Copernicus was wrong (maybe)

Standard
The Hubble Deep Field South looks very similar...

The Hubble Deep Field South looks very similar to the original HDF, demonstrating the cosmological principle. (Photo credit: Wikipedia)

No, I haven’t taken leave of my senses and decided the Sun moves around the Earth (but here is a pop quiz for all of you laughing at that idea – can you think of a simple experiment that would prove to a 10-year-old that the Earth moves around the Sun?).

In fact the issue here – the so-called Copernican Principle, or in its grander form the Cosmological Principle – was almost certainly not Copernicus’s view at all. But his paper – De Revolutionibus – opened the door to it, and indeed to the positivist idea of science in general.

The Copernican Principle states that there is nothing special about the position of Earth, the grander Cosmological Principle states that, at a sufficiently large scale, the universe looks the same in all directions – including (and this is important for what is coming) from where we are. In other words not just Earth is nothing special, but nowhere is anywhere special.

But what is that is all wrong? A fascinating article in this week’s New Scientist¬†looks at just this.

That there are limits to the Cosmological Principle is obvious – the world is not smooth, even at some very large scales (look at the night sky – most of it is dark).

The standard scientific response to this is to state that at a sufficiently large scale – around 400 million light years – the matter density between galaxies and the inter galactic void evens out. But that assumption is based on our observations of our locality: yet what if, actually, we were in an atypical part of the universe? The atypicality could even be meta-typical (in other words we could have a super-Cosmological Principle but accepted that the universe was lumpy.)

This matters because our cosmological models are based on the assumption that the Cosmological Principle is correct and that therefore we are typical observers of the universe: hence the phenomena we see are ones that would be seen by any observer and are therefore artefacts of the universe’s physical nature and not our observational position.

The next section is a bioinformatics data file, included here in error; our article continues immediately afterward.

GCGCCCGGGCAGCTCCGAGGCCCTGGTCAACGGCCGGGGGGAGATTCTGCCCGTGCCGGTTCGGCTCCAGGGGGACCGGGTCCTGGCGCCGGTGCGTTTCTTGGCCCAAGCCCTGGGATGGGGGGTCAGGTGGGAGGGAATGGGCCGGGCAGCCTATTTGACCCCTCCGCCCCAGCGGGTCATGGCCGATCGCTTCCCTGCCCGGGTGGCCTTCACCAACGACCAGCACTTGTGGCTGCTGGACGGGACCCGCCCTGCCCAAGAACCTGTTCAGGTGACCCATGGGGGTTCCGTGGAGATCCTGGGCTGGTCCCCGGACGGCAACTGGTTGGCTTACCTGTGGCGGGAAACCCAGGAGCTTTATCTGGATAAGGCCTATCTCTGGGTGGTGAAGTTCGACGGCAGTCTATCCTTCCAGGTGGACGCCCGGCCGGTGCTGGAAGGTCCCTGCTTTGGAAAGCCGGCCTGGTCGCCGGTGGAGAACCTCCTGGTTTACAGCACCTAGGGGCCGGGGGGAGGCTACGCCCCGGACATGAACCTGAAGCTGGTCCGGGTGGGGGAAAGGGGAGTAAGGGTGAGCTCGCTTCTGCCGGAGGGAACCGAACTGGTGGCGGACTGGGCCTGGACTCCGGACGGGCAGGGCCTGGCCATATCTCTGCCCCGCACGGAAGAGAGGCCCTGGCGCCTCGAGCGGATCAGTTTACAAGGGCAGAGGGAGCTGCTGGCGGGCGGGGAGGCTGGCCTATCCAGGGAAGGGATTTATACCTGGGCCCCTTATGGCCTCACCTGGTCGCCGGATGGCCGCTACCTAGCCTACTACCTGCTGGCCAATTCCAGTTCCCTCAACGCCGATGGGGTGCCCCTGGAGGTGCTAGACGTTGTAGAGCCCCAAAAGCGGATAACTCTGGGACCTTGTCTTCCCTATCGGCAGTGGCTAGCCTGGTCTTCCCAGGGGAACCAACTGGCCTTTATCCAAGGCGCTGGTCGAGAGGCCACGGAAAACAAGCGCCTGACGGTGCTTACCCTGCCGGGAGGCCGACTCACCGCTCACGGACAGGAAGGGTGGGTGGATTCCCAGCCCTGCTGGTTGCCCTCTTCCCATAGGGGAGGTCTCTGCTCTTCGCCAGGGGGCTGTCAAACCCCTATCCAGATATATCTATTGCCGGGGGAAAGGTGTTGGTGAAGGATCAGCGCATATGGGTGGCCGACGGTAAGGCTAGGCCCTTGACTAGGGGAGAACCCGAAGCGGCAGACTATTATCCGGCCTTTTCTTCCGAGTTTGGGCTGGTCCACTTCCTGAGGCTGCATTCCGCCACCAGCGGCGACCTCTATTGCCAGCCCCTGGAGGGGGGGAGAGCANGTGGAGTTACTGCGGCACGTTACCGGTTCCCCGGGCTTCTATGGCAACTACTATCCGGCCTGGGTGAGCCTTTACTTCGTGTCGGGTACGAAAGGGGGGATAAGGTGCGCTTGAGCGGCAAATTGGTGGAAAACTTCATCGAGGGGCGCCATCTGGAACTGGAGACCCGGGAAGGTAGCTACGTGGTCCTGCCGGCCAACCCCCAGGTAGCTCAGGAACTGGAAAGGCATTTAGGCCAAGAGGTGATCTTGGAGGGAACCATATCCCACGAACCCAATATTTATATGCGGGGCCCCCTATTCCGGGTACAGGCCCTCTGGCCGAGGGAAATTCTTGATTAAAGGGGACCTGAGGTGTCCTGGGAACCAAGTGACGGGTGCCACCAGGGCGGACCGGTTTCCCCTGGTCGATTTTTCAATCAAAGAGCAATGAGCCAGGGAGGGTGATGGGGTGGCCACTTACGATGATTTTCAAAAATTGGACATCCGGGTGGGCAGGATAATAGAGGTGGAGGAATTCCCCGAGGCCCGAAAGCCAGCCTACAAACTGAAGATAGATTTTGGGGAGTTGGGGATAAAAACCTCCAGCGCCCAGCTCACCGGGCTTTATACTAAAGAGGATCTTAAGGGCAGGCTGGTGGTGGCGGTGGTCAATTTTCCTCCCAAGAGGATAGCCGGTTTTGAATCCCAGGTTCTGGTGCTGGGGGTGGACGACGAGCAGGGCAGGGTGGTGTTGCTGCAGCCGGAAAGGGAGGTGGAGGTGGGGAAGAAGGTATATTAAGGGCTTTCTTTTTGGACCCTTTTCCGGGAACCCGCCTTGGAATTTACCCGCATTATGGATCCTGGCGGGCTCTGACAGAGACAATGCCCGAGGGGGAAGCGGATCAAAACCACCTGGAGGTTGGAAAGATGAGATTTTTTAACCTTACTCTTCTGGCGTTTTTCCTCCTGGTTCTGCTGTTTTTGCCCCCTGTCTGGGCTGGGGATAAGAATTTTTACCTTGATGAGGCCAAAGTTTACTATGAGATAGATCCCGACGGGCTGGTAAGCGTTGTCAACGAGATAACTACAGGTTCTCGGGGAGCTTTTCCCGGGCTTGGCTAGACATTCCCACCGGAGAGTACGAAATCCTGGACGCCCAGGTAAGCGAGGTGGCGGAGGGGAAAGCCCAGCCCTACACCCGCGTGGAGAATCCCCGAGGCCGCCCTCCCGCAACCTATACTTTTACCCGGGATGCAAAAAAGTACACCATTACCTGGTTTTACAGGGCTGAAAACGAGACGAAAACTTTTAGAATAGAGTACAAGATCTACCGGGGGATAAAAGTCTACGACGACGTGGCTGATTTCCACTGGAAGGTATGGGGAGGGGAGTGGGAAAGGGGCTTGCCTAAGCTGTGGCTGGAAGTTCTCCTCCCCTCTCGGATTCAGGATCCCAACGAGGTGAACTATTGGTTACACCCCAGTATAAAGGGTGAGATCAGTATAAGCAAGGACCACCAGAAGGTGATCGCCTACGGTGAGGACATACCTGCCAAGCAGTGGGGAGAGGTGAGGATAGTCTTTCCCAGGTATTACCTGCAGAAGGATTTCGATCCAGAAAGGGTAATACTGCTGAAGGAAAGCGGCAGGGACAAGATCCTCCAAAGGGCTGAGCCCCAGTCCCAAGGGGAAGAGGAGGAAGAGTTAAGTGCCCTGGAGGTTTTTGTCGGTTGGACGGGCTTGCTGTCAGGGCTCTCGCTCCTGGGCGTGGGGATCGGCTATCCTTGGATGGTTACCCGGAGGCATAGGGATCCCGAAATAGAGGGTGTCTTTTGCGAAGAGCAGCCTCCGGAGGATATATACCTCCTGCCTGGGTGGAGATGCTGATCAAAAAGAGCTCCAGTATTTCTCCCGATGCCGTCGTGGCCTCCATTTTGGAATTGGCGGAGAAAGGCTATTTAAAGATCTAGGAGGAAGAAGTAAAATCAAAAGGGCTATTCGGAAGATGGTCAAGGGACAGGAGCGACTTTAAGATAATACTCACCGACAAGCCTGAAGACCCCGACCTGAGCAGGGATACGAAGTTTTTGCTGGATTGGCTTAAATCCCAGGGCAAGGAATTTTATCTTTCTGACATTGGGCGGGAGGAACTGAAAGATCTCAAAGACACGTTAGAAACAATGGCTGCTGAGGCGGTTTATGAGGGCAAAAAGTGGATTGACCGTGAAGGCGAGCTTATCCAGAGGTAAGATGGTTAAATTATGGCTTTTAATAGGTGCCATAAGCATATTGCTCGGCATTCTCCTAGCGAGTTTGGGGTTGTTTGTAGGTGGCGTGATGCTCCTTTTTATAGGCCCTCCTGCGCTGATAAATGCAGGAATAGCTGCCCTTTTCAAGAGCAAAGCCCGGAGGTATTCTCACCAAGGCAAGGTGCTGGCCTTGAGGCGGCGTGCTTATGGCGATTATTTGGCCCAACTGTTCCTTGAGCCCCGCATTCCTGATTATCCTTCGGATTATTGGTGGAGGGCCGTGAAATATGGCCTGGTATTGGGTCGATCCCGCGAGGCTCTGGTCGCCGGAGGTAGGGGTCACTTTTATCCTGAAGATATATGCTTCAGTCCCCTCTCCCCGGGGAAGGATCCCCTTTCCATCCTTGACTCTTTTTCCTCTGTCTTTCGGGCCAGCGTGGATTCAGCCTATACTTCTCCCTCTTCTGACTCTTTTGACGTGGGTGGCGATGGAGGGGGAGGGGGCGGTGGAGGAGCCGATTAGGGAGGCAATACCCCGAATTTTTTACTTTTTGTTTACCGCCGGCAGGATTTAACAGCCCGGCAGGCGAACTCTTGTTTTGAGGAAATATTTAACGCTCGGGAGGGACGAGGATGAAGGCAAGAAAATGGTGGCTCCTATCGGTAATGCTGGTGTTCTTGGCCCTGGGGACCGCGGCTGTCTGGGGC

So, for instance, we have data that appear to show that the expansion of the Universe is speeding up. We do not know why this is, so we call it “Dark Energy“. But what if the apparent speed up was because, actually, the universe was not isotropic (did not look the same in all directions) and the additional mass in one direction was impacting on the perceived rate of expansion of the universe?

The beauty of this question is that asking it does not mean challenging Einstein’s General Relativity – it’s not an exercise in metaphysical speculation but an argument firmly within the positivist realm bequeathed to us by Copernicus in the first place.

And finally…It is actually quite tough to devise a simple experiment to show that the Earth revolves round the Sun – but the orbits of Venus and Mercury are probably the best examples: these planets are never in opposition to the Sun. Though binoculars to observe the planets’ phases are probably needed to fully escape any Ptolemaic theories’ grasp.

Finally, finally… this book – Can You Speak Venusian? A Trip Through the Mysteries of the Cosmos – was very funny when I read it about 35 years ago, whether it has stood the test of time I am not sure.